The DSK drama has pretty much replaced the weather as the default topic of conversation in Paris this week. It’s very easy to find self-parodic essays in various French journals that try to justify DSK’s alleged crimes, or turn this into an indictment of American “frontier justice.” But among the people I know here, the reaction to the whole event has been completely recognizable. While the tone and weight of various strands of reaction vary from person to person, in general, people have reacted with a mix of shock, disgust, and introspection.
These are obviously informal impressions collected from a small, extremely non-random sample of people who might be censoring their real views when speaking with me. My only point is that contrary to how it might seem just from reading media analysis, the French and American public reactions to this event seem vastly more alike than different.
There are some differences between how the legal process is handled in America and how it would be handled in France.
The biggest complaint about the process thus far is the objection to the “perp walk” of a man accused of, but not yet tried for, a crime. There are sensible arguments on both sides of this question. On one hand, the freedom of the press to report, and the principle that all accused, regardless of social station, should be treated alike, are important values. On the other hand, this practice is rife with the potential for abuse, as the state can use it to try to influence the potential jury pool, and has done so in the past. Neither argument is seen as without merit on either side of the Atlantic, but the balance between these competing goods is struck differently in each place.
Second, while it is illegal in France for the media to show pictures of the accused in restraint prior to the trial for the reasons just indicated, major media outlets here have named the rape accuser. Laws around this were struck down in the U.S. starting in the 1970s and 1980s, but major American media outlets will generally not do it before or during a trial.
Third, how sex crimes are defined and punished is not identical between the two countries. However, this difference in attitudes toward sex, marriage, and the workplace can easily be exaggerated. I don’t advise you to explain to your French spouse that you have commenced an affair with your co-worker because “il est normal.” You’re very likely to find yourself and your clothes on the sidewalk, while getting an impromptu lesson on the creative use of the French language delivered form a third-floor balcony. And before people start building grand theories about what the sex lives of French politicians say about French society, they ought to figure out what the sex lives of Bill Clinton, Arnold Schwarzenegger, Newt Gingrich, John Edwards, Eliot Spitzer, the “hiking the Appalachian Trail” guy, and so on (and on and on) say about American society in general. I suspect what they really say is that narcissistic personalities in any society are disproportionately drawn to, and enabled by, careers that provide fame and power.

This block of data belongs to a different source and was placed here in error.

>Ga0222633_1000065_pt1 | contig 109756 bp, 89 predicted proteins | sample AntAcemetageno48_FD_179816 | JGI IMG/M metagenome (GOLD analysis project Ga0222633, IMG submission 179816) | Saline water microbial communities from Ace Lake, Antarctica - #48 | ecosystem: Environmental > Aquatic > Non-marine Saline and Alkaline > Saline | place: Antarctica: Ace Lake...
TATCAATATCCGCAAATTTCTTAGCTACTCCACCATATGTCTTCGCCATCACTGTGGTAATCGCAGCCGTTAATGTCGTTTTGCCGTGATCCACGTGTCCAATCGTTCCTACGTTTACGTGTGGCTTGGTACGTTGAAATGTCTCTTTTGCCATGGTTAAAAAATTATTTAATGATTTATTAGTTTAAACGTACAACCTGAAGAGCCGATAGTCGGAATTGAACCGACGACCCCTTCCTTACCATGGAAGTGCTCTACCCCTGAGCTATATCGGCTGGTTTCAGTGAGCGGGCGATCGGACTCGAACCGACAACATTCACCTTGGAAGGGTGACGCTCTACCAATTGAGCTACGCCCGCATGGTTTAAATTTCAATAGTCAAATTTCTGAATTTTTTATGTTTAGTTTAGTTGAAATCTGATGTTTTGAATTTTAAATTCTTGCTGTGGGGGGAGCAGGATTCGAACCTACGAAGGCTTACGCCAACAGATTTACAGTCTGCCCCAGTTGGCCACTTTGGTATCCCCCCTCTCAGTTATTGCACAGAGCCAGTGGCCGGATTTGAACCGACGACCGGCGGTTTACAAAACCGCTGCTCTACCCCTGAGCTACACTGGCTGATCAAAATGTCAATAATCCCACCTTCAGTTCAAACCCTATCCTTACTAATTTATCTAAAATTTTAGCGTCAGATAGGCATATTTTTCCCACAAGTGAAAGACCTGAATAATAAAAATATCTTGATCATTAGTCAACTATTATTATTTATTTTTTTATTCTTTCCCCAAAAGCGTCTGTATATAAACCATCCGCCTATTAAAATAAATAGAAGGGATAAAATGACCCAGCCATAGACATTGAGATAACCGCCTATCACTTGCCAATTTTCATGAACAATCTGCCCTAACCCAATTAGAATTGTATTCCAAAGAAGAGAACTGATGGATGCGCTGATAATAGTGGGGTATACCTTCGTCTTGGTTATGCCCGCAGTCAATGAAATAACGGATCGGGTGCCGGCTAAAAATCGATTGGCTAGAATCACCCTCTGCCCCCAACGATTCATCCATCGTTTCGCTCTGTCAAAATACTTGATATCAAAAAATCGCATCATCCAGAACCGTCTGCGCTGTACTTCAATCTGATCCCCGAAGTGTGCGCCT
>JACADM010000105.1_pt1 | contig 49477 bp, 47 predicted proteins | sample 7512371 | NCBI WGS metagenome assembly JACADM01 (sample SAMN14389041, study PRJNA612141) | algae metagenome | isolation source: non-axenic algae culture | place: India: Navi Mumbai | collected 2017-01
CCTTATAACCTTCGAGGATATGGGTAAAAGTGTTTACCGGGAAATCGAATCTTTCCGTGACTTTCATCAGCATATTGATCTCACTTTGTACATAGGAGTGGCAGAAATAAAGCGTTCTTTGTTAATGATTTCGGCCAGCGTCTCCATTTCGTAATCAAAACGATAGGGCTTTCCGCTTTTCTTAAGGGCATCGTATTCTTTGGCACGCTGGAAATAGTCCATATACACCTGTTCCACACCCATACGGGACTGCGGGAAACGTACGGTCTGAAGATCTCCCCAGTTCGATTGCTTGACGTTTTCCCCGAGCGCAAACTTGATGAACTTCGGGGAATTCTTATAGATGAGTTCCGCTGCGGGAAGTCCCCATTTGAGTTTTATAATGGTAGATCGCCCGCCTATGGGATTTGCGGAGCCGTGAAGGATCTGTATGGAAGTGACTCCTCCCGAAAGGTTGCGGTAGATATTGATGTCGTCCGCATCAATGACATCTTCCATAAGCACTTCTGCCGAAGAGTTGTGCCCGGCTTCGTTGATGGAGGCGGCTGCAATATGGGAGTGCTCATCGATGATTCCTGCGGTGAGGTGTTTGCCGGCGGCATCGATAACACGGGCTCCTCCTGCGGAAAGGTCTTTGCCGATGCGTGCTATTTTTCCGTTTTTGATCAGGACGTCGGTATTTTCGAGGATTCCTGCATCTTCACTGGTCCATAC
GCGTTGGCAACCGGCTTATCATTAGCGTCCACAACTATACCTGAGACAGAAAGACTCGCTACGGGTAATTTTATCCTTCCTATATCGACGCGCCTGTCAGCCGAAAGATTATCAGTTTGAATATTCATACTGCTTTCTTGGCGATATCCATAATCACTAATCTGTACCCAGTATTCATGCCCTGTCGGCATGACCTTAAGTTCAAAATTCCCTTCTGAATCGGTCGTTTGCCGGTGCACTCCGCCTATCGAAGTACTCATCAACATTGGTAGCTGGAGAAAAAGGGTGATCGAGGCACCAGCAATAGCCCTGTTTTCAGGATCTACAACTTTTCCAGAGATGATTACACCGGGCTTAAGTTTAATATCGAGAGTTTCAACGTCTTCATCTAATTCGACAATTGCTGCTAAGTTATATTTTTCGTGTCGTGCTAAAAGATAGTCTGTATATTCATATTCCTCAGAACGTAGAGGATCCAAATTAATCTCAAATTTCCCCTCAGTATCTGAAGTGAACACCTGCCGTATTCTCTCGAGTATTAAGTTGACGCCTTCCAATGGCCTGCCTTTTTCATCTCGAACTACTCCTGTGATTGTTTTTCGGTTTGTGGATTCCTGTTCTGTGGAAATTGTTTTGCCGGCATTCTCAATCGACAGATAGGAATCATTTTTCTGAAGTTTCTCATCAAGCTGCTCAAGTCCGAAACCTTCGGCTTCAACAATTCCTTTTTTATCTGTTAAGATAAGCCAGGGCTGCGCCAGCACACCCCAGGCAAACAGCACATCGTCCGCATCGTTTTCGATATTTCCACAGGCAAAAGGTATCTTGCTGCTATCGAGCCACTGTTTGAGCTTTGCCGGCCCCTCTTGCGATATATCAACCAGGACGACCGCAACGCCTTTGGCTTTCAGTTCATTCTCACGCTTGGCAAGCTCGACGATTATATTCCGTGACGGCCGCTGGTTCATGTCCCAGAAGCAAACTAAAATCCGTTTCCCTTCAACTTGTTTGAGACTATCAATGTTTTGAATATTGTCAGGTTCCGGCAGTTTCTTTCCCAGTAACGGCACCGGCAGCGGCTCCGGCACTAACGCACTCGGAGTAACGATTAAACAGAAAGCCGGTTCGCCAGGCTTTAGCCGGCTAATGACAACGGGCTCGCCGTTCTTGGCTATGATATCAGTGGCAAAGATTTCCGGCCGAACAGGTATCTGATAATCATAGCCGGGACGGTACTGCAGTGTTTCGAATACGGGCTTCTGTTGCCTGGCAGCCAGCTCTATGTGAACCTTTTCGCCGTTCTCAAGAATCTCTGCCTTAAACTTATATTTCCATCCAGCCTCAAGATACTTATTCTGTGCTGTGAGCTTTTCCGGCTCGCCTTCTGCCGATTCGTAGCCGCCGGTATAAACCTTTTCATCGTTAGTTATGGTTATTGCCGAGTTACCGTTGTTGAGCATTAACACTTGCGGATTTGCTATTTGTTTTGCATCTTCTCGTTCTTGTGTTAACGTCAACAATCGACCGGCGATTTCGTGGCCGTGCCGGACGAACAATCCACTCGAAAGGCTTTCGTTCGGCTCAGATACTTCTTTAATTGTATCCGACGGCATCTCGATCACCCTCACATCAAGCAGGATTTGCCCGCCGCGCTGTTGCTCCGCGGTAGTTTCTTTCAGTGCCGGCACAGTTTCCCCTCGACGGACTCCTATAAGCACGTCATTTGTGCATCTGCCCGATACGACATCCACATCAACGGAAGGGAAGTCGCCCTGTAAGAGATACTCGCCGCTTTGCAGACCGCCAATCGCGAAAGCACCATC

I’d say that a summary of French take on the differences between how this has been handled in America and how it would have been handled in France is that (1) American justice is somewhat rougher than it should be toward the accused, but (2) it is admirable that an immigrant chambermaid can trigger the machinery of the state to bring action against an extremely powerful, well-connected person without it being hushed up. Both sides of this contain elements of truth, and play to pre-existing stereotypes, so therefore get lots of traction with public opinion.
But the similarities in attitude are dominant. The differences in what can be shown or who can be named in the media are not some kind of ancient common-law differences. The French legal prohibition on pictures of the accused in restraint is only about ten years old, and the non-binding practice of not naming rape accusers in the U.S. has also only evolved in recent decades. There are good-faith arguments on both sides of these questions, and both are variations on a theme of trying to provide due process that is fair to all sides. I could easily imagine the French prohibition migrating to the U.S., and the U.S. prohibition migrating to France (or new media breaking down this practice in the U.S.). And for all the talk of French “aristocratic” attitudes or whatever, most people here hate the idea of the powerful abusing privileges — and specifically of a powerful man trying to rape a hotel chambermaid –and like seeing arrogant, privileged people being brought down a peg. As in America, most people recognize that so far, we’ve only heard one side of the story, and that the guy should be fairly tried in court rather than in the media — and most people agree that if he did what is alleged, he deserves to go to prison.